Eavesdropping in Houston

Overheard: Houston experts discuss women in med tech, insight from investors, and more

Health care innovators joined Houston Methodist and Texas A&M University's ENMED program to discuss women in health care innovation and venture capital investment. Photo courtesy of Houston Methodist

Houston's health innovation community is making strides every day toward greater quality of care and technology adoption — but what challenges is the industry facing these days?

Through a partnership between Houston Methodist and Texas A&M University's ENMED program at Houston Tech Rodeo, health innovators weighed in on topics surrounding the industry, including biases and investment opportunities.

Missed the conversation? Here are seven key moments from the panels that took place at A&M's new ENMED building in the Texas Medical Center on Thursday, March 3.

“When I look at learning and understanding the priorities — how to take care of patients and also enable those who are doing that work, that’s part of understanding the culture and learning because in the 40 years that I’ve been in the industry, it’s never been the same. There are always things that continue to present challenges from unexpected places.”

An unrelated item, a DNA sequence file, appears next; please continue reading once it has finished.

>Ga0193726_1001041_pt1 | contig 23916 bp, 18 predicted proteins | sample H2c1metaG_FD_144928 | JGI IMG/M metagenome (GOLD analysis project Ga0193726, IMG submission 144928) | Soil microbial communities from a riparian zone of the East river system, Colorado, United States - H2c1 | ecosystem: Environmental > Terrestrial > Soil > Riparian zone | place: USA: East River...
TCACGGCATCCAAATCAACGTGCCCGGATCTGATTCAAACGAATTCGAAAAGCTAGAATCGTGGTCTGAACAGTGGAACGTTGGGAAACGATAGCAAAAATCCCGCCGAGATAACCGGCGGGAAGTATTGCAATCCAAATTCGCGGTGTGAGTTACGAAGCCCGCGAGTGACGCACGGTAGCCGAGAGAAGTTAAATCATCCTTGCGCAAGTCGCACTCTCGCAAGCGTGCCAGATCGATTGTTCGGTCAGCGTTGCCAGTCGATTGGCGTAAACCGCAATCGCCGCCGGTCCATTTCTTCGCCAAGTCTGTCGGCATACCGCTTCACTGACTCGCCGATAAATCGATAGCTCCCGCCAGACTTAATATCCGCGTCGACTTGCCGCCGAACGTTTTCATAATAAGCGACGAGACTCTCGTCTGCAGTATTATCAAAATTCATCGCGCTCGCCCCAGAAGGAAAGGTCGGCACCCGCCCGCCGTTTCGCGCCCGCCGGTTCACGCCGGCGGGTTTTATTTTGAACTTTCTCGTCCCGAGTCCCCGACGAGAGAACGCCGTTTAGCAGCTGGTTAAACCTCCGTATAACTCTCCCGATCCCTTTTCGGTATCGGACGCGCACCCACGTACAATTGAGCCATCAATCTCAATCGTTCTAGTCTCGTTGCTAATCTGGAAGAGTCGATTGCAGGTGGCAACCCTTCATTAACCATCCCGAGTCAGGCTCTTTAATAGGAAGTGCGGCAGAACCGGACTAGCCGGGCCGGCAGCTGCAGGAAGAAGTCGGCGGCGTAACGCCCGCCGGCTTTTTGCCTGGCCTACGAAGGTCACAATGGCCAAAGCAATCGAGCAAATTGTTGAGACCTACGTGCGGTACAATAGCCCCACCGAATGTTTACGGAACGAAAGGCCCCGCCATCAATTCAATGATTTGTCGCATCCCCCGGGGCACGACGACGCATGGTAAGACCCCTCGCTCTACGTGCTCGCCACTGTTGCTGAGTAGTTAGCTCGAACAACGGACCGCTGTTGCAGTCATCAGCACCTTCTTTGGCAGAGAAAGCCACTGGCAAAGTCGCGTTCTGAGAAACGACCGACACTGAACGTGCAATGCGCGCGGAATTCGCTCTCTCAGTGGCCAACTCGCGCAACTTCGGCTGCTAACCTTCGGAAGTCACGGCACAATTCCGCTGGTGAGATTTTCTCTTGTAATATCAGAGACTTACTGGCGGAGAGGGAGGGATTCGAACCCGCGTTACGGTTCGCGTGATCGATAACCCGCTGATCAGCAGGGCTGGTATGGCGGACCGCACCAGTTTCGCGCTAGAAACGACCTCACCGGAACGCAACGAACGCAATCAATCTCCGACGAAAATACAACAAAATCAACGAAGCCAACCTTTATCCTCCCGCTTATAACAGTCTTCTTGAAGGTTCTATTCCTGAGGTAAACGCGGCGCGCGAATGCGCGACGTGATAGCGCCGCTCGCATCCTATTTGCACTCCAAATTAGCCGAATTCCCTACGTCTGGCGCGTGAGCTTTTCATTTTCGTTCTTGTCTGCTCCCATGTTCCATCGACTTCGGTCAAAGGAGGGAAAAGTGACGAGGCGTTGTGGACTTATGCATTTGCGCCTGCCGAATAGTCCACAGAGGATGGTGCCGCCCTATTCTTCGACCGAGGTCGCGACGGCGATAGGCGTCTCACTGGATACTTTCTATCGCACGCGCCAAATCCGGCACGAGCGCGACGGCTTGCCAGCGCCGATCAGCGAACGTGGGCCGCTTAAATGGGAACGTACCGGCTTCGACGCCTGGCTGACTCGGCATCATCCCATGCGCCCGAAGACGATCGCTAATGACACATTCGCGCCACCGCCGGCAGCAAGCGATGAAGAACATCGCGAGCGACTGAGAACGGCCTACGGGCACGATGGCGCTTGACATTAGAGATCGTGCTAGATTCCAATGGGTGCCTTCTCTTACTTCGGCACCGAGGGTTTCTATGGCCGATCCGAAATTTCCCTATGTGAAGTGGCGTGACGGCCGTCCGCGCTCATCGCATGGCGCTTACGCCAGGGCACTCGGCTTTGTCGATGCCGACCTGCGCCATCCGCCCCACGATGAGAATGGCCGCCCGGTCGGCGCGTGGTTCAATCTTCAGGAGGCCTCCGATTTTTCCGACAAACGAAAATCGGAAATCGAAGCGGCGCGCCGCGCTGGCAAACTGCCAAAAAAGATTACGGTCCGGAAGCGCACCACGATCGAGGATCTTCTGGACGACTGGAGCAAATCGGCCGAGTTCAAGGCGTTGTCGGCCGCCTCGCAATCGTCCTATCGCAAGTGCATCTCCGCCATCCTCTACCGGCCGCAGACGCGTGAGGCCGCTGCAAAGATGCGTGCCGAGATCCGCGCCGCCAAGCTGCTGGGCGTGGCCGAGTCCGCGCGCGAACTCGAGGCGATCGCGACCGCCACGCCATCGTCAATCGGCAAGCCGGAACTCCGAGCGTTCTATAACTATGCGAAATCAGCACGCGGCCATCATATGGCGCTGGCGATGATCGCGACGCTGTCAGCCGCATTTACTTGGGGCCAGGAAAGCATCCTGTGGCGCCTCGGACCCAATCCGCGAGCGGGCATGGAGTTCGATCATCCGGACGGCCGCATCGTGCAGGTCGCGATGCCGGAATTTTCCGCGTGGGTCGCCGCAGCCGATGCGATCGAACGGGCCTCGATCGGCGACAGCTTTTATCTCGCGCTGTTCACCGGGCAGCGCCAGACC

​— Ayse McCracken, founder of Ignite Healthcare Network, says on the "Four Fierce Females" panel, referencing the rate of tech disruption and how new technologies, medicine, etc. can change the health care industry and practitioners need to find ways to keep up and stay ahead of the curve.

“Whenever you experience biases, what can you do? You can lean into the fact that we are in a position to help educate and make a change. And that’s going to look different for every one of us, but lean into that instead of feeling down by it.”

— Samantha Lewis, principal at Mercury Fund, says on the "Four Fierce Females" panel, explaining that women across industries should lean into being a change agent when met with bias in the workplace.

“The reason I feel so passionate is (I’m always thinking,) ‘What more can we be doing for our community? What’s working well and what’s not working well,' so I can take that back and make positive changes in our organization.”